New Garden View Apartments Residents Being Provided Bus and Bike Incentives to Go Car-Free

By Chris Hamilton. Story is cross posted at KONK Life on June 16, 2023Support ($) our local journalism here. Follow us at  Friends of Car-Free Key West & Duval Street/Historic Downtown on Facebook and Twitter.

Tenants are just starting to move into the 103 units at the Key West Housing Authority’s new Garden View Apartments at 5220 College Road. That’ great news as it makes a dent in our critical need for affordable workforce housing. New residents are expected to receive some kind of Key West transit pass, providing them with free bus service on the new “Key West Rides” on demand service for Key West and Stock Island. To promote bicycling, the projects’ developers, with the City’s advice, have installed proper bicycle parking throughout the property in weather-protected areas under the buildings and near stairwells.

As the new development is only about 4 miles from the center of Duval Street and our Historic Seaport, it’s possible many residents can ride a bike the twenty-minutes or so to work, shop and play downtown. Treating bicycle parking as a bonafide transportation method signals residents without cars that they are valued too. Providing them with free transit encourages them to take the bus. The transit and bicycle incentives taken together will make it possible that residents can live car-free, saving thousands of dollars a year on the high cost of owning and operating a car. This brings overall livability costs down for our beleaguered work force and helps all of us as it alleviates traffic and parking congestion.

This is in stark contrast to the non-industry standard bike racks installed outside in the weather and the lack of any transit incentives or shuttle bus that the County approved at the recently occupied 240 units at Wreckers Cay on the other side of Stock Island. So, good for the City and the Housing Authority on getting it right. Let’s hope A.H. Monroe and the City do something similarly appropriate at The Lofts workforce housing project.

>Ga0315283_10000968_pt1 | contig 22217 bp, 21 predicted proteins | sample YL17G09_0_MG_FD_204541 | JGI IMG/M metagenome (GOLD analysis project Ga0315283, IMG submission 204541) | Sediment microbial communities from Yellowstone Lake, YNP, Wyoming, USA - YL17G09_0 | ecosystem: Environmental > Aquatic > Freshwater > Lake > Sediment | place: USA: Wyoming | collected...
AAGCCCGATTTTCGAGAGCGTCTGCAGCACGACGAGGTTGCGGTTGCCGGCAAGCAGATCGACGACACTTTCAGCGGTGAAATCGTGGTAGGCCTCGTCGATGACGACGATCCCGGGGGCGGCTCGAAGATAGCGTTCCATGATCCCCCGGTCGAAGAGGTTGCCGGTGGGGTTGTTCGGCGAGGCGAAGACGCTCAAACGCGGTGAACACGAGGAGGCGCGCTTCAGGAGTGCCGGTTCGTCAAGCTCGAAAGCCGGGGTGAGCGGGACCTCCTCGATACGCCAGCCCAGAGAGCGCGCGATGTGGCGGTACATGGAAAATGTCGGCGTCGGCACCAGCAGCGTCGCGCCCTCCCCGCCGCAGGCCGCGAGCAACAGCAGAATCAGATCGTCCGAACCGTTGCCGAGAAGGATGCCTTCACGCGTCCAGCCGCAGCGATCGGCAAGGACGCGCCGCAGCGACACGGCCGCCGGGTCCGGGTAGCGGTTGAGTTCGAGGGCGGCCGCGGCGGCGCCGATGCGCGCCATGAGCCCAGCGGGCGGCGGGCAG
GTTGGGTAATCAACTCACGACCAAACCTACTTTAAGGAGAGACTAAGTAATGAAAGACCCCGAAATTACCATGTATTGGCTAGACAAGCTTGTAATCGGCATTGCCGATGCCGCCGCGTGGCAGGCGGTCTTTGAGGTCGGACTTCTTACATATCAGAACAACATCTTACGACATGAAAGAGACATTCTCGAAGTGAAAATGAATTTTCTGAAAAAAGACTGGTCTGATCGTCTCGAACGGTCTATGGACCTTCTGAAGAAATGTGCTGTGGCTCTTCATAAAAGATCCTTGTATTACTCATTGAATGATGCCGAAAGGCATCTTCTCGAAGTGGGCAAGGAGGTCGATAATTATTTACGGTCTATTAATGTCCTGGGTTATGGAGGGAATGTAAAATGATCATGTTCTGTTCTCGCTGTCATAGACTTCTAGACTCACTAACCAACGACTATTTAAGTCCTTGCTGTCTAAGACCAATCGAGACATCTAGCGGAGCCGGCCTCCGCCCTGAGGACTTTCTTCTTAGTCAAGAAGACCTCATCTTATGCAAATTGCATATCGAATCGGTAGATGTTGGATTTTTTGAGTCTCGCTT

Research shows that the best time to get someone to change a commute habit is when they move into a new home or change jobs. So, the combination of proper bicycle parking at the home end, a relatively short distance to downtown and the potential for free transit passes help set the stage for more people ditching the car and using bikes and the bus to get from Garden View to downtown. Let’s take a look at the new bicycle parking, what we know about the bus passes and a few things we can do to make it even safer and easier for those wishing to bike between this new development and Old Town.

Free Transit

The details aren’t all fleshed out yet, but in the near future the City’s Sustainability Coordinator Alison Higgins hopes to reveal a special pass provided to new residents that will allow them to ride Key West Transit buses for free. As there is no more fixed-route service, that means residents will be able to use the new “Key West Rides” on-demand service. There are bus stops in each direction directly in front of the new buildings. If the Garden View pass is modeled on the current $25 31-Day Pass, that’s a $300 annual savings to Garden View Apartments residents and quite the incentive to try the new Key West Rides service.

Compare this to the County’s oversight of the new 240-unit Wreckers Cay housing complex. The County required a bus stop but didn’t require the developer to incentivize people to use the bus. No transit passes. No shuttle bus either. And this complex is larger than the Perry Hotel and Oceans Edge Resort, each of which provide free shuttle buses. So good on the City for trying to do something at Garden View.

Proper Bicycle Parking